It took a few months to finish the frame as I had a lot of other work to do as well.  I used sinew to lash the wooden parts together, but I did use some linen thread as well to tie the ribs to the gunwales and to the stringers. I used red color powder mixed with water to color the frame All in all the kayak frame was 100% organic. As the frame took form I was ready to sew the skin on the baidarka. The skins were delivered in a barrel and there was some lye in the liquid they where in so I had to rinse the skins a couple of times to get the lye out. As result of the "lye bath" the skins where really wet and soggy when I proceeded to sew the skins together. I first sew the two hides together in the ends to make a long, slim skin. I placed the whole large skin on the garage floor and lifted the frame on top of the skin. After that I simply folded the skin over the frame and proceeded to cut of the excess skin along the middle of the baidarka. Sewing the skin was hard, and keeping the seams as small as possible was difficult because of the soggy skin, it was in places as sewing in snot, that'show wet it was! 
Image 3. The two piece bow.
Image 4.The wet skin folded over the frame.
I sew the seams with twisted sinew thread and folded the seams once over as instructed in Brincks book.
Image 5. The skin was sewn with sinew thread.
When the skin was sewn on the kayak it was so heavy I could not lift it. The following day the skin had dried enough so i was able to lift the kayak outside to dry in the wind

Image 6. Air drying the kay
When the skin was taunt as a drum i smeared two layers of boiled seal fat on the skin. The cent of that is quite unique and I am sure any old kayaker would have felt right at home with the aroma. For my part I will always associate that particular scent with kayaking and having later tried out glass-fiber kayaks i have noticed that I have in some ways missed the cent of the seal fat on the skin. I guess it's the same with people who have traditional wooden boats, they also develop a fondness for the smell of tar.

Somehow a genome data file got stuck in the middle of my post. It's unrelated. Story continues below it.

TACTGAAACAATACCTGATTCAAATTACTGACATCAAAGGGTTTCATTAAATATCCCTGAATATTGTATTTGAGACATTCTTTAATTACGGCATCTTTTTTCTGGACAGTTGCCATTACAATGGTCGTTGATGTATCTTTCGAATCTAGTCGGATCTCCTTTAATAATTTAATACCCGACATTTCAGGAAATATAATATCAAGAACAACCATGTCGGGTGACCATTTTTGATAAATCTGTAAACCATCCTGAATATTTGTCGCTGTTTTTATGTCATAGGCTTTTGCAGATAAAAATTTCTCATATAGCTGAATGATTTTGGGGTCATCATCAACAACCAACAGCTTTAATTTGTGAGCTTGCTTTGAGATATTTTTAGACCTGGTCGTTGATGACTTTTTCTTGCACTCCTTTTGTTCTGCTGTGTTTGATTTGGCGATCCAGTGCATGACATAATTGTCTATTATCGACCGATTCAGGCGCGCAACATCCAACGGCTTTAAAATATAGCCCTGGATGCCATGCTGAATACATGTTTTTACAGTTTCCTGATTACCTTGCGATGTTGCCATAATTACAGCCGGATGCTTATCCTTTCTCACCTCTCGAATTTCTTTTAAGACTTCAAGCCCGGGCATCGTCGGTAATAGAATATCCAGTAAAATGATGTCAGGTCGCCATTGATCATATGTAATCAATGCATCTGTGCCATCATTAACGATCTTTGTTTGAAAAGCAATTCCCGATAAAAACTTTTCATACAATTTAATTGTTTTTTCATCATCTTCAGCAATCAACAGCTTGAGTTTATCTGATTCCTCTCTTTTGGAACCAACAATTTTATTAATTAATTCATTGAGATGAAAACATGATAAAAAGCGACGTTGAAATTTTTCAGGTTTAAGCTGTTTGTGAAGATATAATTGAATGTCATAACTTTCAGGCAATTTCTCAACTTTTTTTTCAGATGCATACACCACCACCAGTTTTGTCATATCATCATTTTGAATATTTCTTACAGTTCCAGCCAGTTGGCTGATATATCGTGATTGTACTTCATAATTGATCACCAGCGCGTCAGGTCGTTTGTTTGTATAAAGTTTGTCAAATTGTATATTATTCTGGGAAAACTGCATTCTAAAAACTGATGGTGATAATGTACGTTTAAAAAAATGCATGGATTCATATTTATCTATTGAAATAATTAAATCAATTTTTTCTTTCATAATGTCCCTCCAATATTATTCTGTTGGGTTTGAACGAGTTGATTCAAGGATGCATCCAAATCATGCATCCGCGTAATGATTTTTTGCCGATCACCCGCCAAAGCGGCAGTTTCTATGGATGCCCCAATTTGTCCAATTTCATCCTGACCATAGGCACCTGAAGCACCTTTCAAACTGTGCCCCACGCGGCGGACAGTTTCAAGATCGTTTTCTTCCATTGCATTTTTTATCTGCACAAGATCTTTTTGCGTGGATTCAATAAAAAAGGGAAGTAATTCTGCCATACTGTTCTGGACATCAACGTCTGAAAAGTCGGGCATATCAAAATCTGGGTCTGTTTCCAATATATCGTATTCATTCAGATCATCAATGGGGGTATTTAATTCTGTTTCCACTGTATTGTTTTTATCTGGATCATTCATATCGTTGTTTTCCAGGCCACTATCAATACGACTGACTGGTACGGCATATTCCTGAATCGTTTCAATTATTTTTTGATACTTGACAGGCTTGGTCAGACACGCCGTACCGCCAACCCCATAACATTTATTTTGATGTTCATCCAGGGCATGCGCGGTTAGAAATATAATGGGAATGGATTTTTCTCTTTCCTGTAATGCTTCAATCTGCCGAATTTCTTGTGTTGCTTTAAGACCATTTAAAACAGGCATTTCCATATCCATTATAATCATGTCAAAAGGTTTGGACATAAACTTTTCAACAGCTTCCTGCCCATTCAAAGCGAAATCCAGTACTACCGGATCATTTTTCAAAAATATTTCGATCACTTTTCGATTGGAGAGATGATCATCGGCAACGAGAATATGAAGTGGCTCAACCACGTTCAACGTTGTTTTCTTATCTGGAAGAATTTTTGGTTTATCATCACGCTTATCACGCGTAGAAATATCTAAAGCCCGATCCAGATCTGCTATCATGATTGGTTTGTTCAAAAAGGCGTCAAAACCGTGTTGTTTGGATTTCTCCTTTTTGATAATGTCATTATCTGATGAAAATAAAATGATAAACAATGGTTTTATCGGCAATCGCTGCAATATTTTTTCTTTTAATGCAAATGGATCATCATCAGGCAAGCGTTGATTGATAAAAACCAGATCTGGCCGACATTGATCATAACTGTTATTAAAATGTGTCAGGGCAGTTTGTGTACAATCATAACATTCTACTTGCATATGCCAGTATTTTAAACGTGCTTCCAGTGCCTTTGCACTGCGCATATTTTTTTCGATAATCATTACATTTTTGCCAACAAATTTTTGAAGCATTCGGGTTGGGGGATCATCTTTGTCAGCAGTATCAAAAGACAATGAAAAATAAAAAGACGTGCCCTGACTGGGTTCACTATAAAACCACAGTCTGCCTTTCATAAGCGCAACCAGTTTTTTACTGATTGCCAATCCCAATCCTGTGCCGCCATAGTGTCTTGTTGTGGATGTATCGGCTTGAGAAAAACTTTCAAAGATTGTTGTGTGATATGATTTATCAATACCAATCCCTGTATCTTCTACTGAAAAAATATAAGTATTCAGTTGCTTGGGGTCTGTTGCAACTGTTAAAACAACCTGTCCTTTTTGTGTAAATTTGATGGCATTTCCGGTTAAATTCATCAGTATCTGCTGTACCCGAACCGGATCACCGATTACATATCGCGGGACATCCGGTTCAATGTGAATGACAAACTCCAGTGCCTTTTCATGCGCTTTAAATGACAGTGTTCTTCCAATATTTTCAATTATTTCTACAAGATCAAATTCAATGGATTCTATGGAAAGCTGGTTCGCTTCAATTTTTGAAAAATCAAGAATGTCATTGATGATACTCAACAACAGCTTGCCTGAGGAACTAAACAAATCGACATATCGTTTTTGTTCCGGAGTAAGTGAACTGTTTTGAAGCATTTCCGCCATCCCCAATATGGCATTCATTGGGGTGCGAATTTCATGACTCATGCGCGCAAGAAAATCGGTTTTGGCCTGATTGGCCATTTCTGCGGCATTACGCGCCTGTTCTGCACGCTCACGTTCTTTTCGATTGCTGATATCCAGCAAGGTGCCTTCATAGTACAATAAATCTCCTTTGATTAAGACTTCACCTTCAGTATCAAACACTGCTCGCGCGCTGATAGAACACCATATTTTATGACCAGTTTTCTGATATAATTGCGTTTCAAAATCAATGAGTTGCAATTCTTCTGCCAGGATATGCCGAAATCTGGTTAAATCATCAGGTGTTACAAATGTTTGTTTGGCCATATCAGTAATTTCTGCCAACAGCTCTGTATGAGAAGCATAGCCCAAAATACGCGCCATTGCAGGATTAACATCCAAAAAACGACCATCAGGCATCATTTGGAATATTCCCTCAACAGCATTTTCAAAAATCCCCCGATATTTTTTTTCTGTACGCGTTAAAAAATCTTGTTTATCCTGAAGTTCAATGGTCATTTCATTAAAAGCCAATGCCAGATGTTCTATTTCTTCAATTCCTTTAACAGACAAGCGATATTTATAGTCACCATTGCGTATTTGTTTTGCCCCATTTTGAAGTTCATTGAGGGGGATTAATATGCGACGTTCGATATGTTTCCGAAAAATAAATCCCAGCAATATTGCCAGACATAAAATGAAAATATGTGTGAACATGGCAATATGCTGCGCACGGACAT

Image 7. Out for a spin!

During the exiting first test drive the kayak felt a bit dippy but once in the water I felt right at home. The seam at the middle of the baidarka did however not hold water so small quantities leaked in and as a result the kayak skin became soggy, because the skin had only been oiled on the outside. As the skin became soggy I could feel the draft increasing. Well I made it back on land and got the kayak back home to dry. As it had dried I smeared a little mixture of my own on the inside on the seam and this worked all right, but it had to be re-checked after the kayak had been in water because the skin would get a little moist and stretch, as it dried it got taunt and this effected the filling I had in the seams. The skin also needed some oiling from time to time. The oil made the skin transparent in some places. 
Image 8. A view towards the stern of the baidarka.

 I also used the baidarka in colder weather during the spring of 2004. It was an amazing experience to paddle a real skin kayak among ice-sheets. It felt truly nice. But as real skins have to be renewed after a while I decided to deposit it at the Arctic Museum Nanoq in Pietarsaari
Image 9. The baidarka resting on an icy beach.

 To make the kayak I used approx. 35 m hand twined sinew thread, 7 m of lines made out of hide, 70 meters of linen thread and two whole cow skins.  It took about 200 hours to make the kayak, not including the time it took to gather the materials. It is  509 cm long and the dry weight of the kayak is around 14 kg.
Reading tips and literature about baidarkas 
Brinck, Wolfgang 1995. The Aleutian Kayak: Origins, Construction, and Use of the Traditional Seagoing Baidarka. Ragged Mountain Press.
Jochelson, Waldemar 1933. History, Ethnology and Anthropology of the Aleut. Carnegie Institution of Washington.
Lantis, Margeret 1988. Aleut. Handbook of North American Indians, vol. 5, p.161-84. Sturtevant, William C. (Ed.). Smithsonian Institution, Washington.
Varjola, Pirjo 1990. The Etholén Collection; The ethnographic Alaskan collections of Adolf Etholén and his contemporaries in the National Museum of Finland. National Board of Antiquities, Vammalan kirjapaino Oy.
Zimmerly, David W & Gardinier, Paul 2000. Qayaq : Kayaks of Alaska and Siberia. University of Alaska Press, Fairbanks.
Photo credits
Image 1: Folke Pahlman
Image 2, 3, 4, 5, 6, 8, 9: Marcus Lepola